From: Big Al Whittle
Date: 16 Aug 17 - 02:03 AM

wasn't this one in Pete Shutler's repertoire?


Post - Top - Home - Printer Friendly - Translate

Subject: RE: Origin: Bluebell Polka (Jimmy Shand?)
From: Jack Campin
Date: 15 Aug 17 - 06:26 PM

It would help if the Bulwer version had a different name.

The experience that motivated my exasperation was being in a pub in Whitby with a few other people from Scotland, starting to play it as Stanley wrote it and then coming under a barrage of melodeon fire at the point where the two diverged. We all gave up.


Post - Top - Home - Printer Friendly - Translate

Subject: RE: Origin: Bluebell Polka (Jimmy Shand?)
From: GUEST,jim bainbridge
Date: 15 Aug 17 - 03:20 PM

Tell you what- you play it your way & stop criticicing the way others do it.
I've no doubt Jimmy Shand had influence all over England but whether the Bulwers' version was inspired by JS' version of a much older tune cannot now be discovered & why does it matter- they may have ADAPTED it to the English tradition, and why not?
Your implication is all should play the'correct' versions- decreed by you I suppose?
That's crap- things change- such tunes are often played differently by the same person from one day to the next- or if not it b.... well should be- that's the essence of 'folk' music and half the fun!!- there's no straitjacket, unless you listen to Jack Campin, of course


Post - Top - Home - Printer Friendly - Translate

Subject: RE: Origin: Bluebell Polka (Jimmy Shand?)
From: Jack Campin
Date: 12 Aug 17 - 04:28 PM

You would have had to live a very sheltered life not to hear Shand's version in England. That's where I first heard it, nearly 20 years before arriving in Scotland. And in between, my father had a 78 of it in New Zealand.

This sounds like a folk equivalent of being able to think of the William Tell Overture while not being reminded of the Lone Ranger.


Post - Top - Home - Printer Friendly - Translate

Subject: RE: Origin: Bluebell Polka (Jimmy Shand?)
From: GUEST,jim bainbridge
Date: 12 Aug 17 - 03:17 PM

If you're an English melodeon player who's serious about being 'traditional', you almost certainly (indirectly) picked it up from someone who heard Walter Bulwer's recording on Reg Hall's classic recording of the Bulwers of Shipdham play the third part in G, like he did.
If you're from any other tradition, follow that but I'd point out that Whitby is in England & English players are entitled to do it any way they want in their own country.


Post - Top - Home - Printer Friendly - Translate

Subject: RE: Origin: Bluebell Polka (Jimmy Shand?)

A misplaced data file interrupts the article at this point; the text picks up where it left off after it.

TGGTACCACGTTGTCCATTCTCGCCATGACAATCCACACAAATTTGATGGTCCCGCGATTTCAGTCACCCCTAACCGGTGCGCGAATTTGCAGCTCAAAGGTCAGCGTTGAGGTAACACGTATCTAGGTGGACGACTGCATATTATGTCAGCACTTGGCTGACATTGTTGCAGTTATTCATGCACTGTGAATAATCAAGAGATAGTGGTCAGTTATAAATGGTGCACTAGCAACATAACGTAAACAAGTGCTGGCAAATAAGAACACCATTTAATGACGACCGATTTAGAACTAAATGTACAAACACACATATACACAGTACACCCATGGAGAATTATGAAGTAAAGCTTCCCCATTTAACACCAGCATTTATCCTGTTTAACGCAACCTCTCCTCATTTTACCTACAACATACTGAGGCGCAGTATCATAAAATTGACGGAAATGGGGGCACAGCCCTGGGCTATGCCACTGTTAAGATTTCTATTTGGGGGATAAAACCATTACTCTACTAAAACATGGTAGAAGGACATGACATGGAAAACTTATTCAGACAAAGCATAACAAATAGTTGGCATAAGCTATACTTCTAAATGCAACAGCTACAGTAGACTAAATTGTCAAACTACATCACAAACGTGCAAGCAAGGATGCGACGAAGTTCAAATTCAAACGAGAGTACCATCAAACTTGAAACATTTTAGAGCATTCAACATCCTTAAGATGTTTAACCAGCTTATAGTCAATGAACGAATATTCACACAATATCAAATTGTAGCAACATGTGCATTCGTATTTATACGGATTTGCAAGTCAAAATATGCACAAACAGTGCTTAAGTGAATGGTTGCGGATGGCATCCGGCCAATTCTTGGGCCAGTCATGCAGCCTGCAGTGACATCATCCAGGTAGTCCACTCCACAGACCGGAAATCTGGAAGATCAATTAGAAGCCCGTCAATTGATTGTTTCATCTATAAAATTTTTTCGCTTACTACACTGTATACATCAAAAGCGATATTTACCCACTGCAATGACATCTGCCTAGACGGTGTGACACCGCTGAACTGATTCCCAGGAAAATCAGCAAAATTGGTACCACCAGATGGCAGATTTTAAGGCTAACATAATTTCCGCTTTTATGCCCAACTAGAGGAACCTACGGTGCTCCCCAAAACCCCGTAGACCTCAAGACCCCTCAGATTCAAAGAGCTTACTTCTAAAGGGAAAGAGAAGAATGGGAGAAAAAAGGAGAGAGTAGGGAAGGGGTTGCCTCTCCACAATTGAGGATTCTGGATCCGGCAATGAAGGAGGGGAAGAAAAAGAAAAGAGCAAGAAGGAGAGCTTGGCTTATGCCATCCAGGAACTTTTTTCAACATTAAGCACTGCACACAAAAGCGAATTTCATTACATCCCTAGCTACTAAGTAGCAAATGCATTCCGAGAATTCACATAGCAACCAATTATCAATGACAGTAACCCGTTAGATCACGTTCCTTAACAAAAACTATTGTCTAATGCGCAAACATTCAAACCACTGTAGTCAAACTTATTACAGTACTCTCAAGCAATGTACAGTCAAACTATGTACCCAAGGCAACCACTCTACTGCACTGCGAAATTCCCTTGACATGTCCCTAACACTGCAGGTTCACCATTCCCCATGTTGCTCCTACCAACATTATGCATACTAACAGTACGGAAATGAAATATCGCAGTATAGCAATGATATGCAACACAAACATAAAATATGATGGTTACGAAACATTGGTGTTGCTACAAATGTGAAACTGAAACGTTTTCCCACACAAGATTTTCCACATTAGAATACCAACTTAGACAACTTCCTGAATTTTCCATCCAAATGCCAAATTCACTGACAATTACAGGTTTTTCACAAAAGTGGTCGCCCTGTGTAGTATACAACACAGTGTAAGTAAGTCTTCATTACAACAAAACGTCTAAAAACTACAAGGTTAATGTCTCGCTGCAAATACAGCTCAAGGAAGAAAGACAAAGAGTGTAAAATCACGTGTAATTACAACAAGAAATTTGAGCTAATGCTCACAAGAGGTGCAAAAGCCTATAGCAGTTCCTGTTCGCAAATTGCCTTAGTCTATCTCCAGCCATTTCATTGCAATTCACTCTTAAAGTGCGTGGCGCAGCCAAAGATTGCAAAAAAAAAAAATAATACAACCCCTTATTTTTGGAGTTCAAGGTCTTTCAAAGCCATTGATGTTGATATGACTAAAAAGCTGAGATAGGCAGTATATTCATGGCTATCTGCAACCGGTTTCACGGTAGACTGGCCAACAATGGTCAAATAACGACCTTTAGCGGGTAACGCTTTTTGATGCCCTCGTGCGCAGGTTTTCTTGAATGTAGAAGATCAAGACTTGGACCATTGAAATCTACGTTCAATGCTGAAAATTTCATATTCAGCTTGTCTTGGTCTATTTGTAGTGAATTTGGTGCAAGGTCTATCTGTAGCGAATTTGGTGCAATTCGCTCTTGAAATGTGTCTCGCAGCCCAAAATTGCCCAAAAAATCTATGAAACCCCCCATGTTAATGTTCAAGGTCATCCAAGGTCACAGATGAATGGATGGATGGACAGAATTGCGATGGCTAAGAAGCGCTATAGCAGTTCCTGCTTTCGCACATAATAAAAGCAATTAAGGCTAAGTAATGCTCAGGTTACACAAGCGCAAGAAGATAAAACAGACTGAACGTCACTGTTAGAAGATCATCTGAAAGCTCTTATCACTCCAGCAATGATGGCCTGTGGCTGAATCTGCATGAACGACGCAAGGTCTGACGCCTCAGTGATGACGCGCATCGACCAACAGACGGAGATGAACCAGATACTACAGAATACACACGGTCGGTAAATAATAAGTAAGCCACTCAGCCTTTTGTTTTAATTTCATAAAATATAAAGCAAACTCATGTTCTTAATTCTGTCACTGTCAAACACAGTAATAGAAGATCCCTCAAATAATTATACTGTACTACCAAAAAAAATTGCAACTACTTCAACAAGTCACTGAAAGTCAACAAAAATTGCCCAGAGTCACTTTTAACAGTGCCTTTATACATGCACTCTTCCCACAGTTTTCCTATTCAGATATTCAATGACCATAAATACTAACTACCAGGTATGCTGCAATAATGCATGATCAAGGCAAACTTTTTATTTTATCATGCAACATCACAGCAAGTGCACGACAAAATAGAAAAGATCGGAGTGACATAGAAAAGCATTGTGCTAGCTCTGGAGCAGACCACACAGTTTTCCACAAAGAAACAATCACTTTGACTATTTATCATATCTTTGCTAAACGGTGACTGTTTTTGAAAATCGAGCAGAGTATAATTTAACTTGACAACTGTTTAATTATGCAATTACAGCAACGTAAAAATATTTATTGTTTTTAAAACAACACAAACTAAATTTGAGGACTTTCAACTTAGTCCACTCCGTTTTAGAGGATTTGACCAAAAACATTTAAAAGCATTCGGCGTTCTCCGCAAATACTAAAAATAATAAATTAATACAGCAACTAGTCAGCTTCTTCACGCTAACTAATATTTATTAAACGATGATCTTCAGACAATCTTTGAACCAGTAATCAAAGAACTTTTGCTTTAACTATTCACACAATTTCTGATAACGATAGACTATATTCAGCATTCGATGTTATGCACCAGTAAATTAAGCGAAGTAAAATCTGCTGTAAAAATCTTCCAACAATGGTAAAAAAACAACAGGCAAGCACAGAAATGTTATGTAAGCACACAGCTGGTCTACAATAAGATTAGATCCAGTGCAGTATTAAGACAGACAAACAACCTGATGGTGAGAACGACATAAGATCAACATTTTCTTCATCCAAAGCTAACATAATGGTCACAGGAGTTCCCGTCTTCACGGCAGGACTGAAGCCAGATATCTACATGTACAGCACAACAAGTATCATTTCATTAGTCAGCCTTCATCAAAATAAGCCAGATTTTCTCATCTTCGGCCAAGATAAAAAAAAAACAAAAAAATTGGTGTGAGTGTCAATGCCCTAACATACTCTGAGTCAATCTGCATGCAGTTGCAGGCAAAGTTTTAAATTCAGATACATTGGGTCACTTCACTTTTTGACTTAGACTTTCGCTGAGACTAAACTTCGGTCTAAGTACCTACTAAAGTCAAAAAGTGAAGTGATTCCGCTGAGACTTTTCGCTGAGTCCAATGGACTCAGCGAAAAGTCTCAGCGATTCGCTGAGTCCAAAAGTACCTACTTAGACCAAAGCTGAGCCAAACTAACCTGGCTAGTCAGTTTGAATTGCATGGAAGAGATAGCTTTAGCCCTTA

From: Jack Campin
Date: 12 Aug 17 - 06:30 AM

Track down its history and you will get more ideas about how to play it.

I'm going to try the way I learned it from Iain Grant (six-on-a-spindle moothie player) when I'm at Whitby in a couple of weeks - key sequence F C F Bb F G D G C G - i.e. you play it twice, the first time round a tone down from usual. That should signal to the English melodeon players that you don't leave the C part out. I imagine most English-concertina players should be able to handle it that way.


Post - Top - Home - Printer Friendly - Translate

Subject: RE: Origin: Bluebell Polka (Jimmy Shand?)
From: GUEST,Henry Piper of Ottery
Date: 12 Aug 17 - 05:00 AM

All this seems very Anal to me !! Why the obsession with the who what when and where, its a good Tune and certainly old enough to be out of copyright, so why not just play it and enjoy it !!!.
If it does not muddy the waters too much, I know several east Anglian style musicians who play it under the name of "Little Pet Polka" Incidentally James Brown was an early Superstar of the Button accordion, from Glasgow I believe, who made recordings in the early 20th century which even by modern standards and the limitations of early recording, where virtuoso performances.


Post - Top - Home - Printer Friendly - Translate

Subject: RE: Origin: Bluebell Polka (Jimmy Shand?)
From: Mr Happy
Date: 11 Aug 17 - 08:25 PM

............& yet another arrangement of Bluebell Polka/Flop Eared Mule: Donkey Reel !!


Post - Top - Home - Printer Friendly - Translate

Subject: RE: Origin: Bluebell Polka (Jimmy Shand?)
From: Vic Smith
Date: 27 May 14 - 01:00 PM

THE BLUEBELL POLKA: THE FRENCH CONNECTION!

I have a CD issued on the French label Silex released in 1993. The title is Le Frères GUILLEMAIN Berry - Bourbonnais Silex Y225105. It is a compilation of hurdy gurdy duos or hurdy gurdy and pipes duos of the playing of the brothers Gaston (1877-1966) and Lucien (1868 - 1966) playing Central France traditional dance music. On a few of the 29 tracks Gaston plays with other musicians. On track 11, Gaston plays a hurdy-gurdy duet with Jules Devaux and they play The Bluebell Polka though it is just called Polka on this recording. One player plays the three parts of the tune fairly straight whilst the other plays a harmony part - which is at times outrageous in its audacity though it does not always come off.